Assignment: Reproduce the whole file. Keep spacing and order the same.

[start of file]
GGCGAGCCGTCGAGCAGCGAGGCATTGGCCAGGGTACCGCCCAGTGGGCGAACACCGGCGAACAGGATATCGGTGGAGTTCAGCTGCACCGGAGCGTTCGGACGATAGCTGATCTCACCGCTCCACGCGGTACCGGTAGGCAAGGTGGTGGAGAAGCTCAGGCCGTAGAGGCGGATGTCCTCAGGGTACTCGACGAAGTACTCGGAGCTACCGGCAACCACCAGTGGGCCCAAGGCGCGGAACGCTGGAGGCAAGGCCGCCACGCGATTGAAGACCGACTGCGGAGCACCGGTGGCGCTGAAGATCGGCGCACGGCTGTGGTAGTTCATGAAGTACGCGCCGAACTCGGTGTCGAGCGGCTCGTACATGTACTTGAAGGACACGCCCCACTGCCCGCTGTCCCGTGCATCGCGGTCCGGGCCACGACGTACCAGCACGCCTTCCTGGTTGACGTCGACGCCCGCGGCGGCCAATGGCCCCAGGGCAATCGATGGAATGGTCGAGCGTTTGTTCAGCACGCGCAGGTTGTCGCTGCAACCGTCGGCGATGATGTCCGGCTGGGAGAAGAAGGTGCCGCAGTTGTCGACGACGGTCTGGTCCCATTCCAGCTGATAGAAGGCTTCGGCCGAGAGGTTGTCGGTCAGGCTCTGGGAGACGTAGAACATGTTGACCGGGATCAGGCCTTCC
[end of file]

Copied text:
GGCGAGCCGTCGAGCAGCGAGGCATTGGCCAGGGTACCGCCCAGTGGGCGAACACCGGCGAACAGGATATCGGTGGAGTTCAGCTGCACCGGAGCGTTCGGACGATAGCTGATCTCACCGCTCCACGCGGTACCGGTAGGCAAGGTGGTGGAGAAGCTCAGGCCGTAGAGGCGGATGTCCTCAGGGTACTCGACGAAGTACTCGGAGCTACCGGCAACCACCAGTGGGCCCAAGGCGCGGAACGCTGGAGGCAAGGCCGCCACGCGATTGAAGACCGACTGCGGAGCACCGGTGGCGCTGAAGATCGGCGCACGGCTGTGGTAGTTCATGAAGTACGCGCCGAACTCGGTGTCGAGCGGCTCGTACATGTACTTGAAGGACACGCCCCACTGCCCGCTGTCCCGTGCATCGCGGTCCGGGCCACGACGTACCAGCACGCCTTCCTGGTTGACGTCGACGCCCGCGGCGGCCAATGGCCCCAGGGCAATCGATGGAATGGTCGAGCGTTTGTTCAGCACGCGCAGGTTGTCGCTGCAACCGTCGGCGATGATGTCCGGCTGGGAGAAGAAGGTGCCGCAGTTGTCGACGACGGTCTGGTCCCATTCCAGCTGATAGAAGGCTTCGGCCGAGAGGTTGTCGGTCAGGCTCTGGGAGACGTAGAACATGTTGACCGGGATCAGGCCTTCC